The Real Reason Oranges Are Sold In Red Mesh Bags

Just because you don't see commercials for oranges on TV doesn't mean that they aren't being expertly marketed to you. According to HuffPost, the way food looks is extremely important, and in fact, it's a billion-dollar business. Essentially, foods need to look tasty, no matter what you're selling. This means lots of research has gone into making everything about the store as profitable as it can be. Everything from where products are placed on shelves to food packaging is all designed to pull you in.

Oranges, in particular, generally come in distinctive red mesh bags, and this was not a random decision on the part of the grocery industry. As it turns out, color is one of the most effective tools that the markets have. In fact, a study found that companies can use colors to "increase or decrease appetite, enhance mood, calm down customers, and reduce perception of waiting time" (via Emerald Insight).

So, which of these does the red bag do?   

Selling oranges in red bags has to do with color theory

The red bag actually makes the oranges look, well, orange. If you think about it, the brighter orange an orange or tangerine looks, the riper we interpret it to be. A yellow orange can be instantly written off as unripe. That's the theory behind the red bag — by placing the thin, overlapping lines of red mesh over the oranges, they appear to be less yellow and more orange in color, which makes us interpret them as being of a higher-quality (via Mental Floss). This means you're more likely to purchase a whole bag of oranges than, say, just a few that are stacked by themselves (since those won't look as bright), which in turn means more money for the supermarket.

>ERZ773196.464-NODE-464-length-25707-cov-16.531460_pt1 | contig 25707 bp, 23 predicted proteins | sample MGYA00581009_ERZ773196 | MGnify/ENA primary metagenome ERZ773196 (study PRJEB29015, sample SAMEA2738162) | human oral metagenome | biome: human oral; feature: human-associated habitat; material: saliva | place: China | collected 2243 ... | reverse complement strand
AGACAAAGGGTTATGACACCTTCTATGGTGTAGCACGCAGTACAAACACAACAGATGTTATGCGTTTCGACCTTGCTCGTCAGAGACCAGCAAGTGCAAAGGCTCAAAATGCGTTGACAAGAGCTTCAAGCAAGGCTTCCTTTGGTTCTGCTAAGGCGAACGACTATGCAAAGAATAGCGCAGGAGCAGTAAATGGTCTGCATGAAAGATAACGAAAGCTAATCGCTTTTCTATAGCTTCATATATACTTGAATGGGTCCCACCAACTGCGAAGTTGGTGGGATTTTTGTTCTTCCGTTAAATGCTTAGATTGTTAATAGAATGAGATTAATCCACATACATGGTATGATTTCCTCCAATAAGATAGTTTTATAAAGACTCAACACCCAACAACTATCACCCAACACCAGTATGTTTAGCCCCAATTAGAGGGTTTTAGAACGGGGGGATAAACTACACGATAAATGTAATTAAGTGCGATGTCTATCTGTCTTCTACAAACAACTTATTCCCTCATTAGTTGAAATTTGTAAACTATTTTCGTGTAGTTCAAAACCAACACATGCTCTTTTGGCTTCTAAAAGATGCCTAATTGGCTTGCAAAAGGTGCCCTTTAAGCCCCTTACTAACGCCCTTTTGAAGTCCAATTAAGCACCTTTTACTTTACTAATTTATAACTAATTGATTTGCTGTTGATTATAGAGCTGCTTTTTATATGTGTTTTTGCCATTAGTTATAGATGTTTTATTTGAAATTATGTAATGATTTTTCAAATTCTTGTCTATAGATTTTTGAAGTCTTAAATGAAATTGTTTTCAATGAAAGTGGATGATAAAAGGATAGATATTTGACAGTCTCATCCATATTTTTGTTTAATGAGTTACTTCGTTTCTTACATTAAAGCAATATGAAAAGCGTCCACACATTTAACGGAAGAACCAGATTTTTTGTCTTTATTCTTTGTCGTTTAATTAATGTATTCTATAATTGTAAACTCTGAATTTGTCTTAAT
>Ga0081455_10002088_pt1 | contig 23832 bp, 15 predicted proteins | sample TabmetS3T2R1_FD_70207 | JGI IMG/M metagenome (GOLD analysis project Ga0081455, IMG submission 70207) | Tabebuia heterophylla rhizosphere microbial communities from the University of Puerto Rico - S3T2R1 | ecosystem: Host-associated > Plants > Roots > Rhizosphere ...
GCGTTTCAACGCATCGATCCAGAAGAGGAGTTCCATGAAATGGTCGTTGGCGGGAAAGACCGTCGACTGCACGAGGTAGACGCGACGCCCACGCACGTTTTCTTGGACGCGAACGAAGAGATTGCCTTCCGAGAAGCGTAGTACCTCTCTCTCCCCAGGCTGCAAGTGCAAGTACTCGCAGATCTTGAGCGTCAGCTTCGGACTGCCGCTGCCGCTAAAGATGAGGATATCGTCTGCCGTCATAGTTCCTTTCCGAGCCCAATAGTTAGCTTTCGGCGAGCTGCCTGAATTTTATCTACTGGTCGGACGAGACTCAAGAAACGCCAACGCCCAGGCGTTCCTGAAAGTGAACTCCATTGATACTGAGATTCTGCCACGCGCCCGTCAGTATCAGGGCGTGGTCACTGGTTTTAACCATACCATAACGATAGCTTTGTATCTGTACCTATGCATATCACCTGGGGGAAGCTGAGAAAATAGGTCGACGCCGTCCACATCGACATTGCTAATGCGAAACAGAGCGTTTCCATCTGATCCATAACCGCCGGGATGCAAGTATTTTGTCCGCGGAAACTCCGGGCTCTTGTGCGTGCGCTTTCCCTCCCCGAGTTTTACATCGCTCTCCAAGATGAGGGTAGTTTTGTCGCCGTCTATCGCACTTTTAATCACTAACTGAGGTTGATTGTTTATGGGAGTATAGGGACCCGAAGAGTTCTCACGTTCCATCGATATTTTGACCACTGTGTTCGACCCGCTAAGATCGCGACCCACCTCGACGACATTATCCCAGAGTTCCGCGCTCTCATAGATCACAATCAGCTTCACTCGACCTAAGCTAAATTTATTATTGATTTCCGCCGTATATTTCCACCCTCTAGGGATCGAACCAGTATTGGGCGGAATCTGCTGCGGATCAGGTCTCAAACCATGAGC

It's so effective that if you were to put some lemons in the same red mesh bag, they would appear much more orange. This is also why lemons are usually sold in yellow or green mesh bags — to make them look as yellow and green as possible, respectively (via Reader's Digest). 

How to see beyond the red mesh bag when buying oranges

What does all this mean for your buying decisions? After all, it's one thing to know the red bag secret, but how can you really tell which oranges are the ripest if the color can't be trusted?

Buying local and organic is always a good way to beat the system and ensure high-quality produce. If you can't make it to the farmers market, though, there are still a few tricks you can use. Taste of Home recommends squeezing the fruits to look for firmness, "heft" (the heavier they are, the more juice they contain), and a thinner skin to suss out the sweetest oranges. There should be a smoothness to the rind and no obvious soft spots. Finally, don't forget to stock up between mid-winter and early spring to get oranges in season.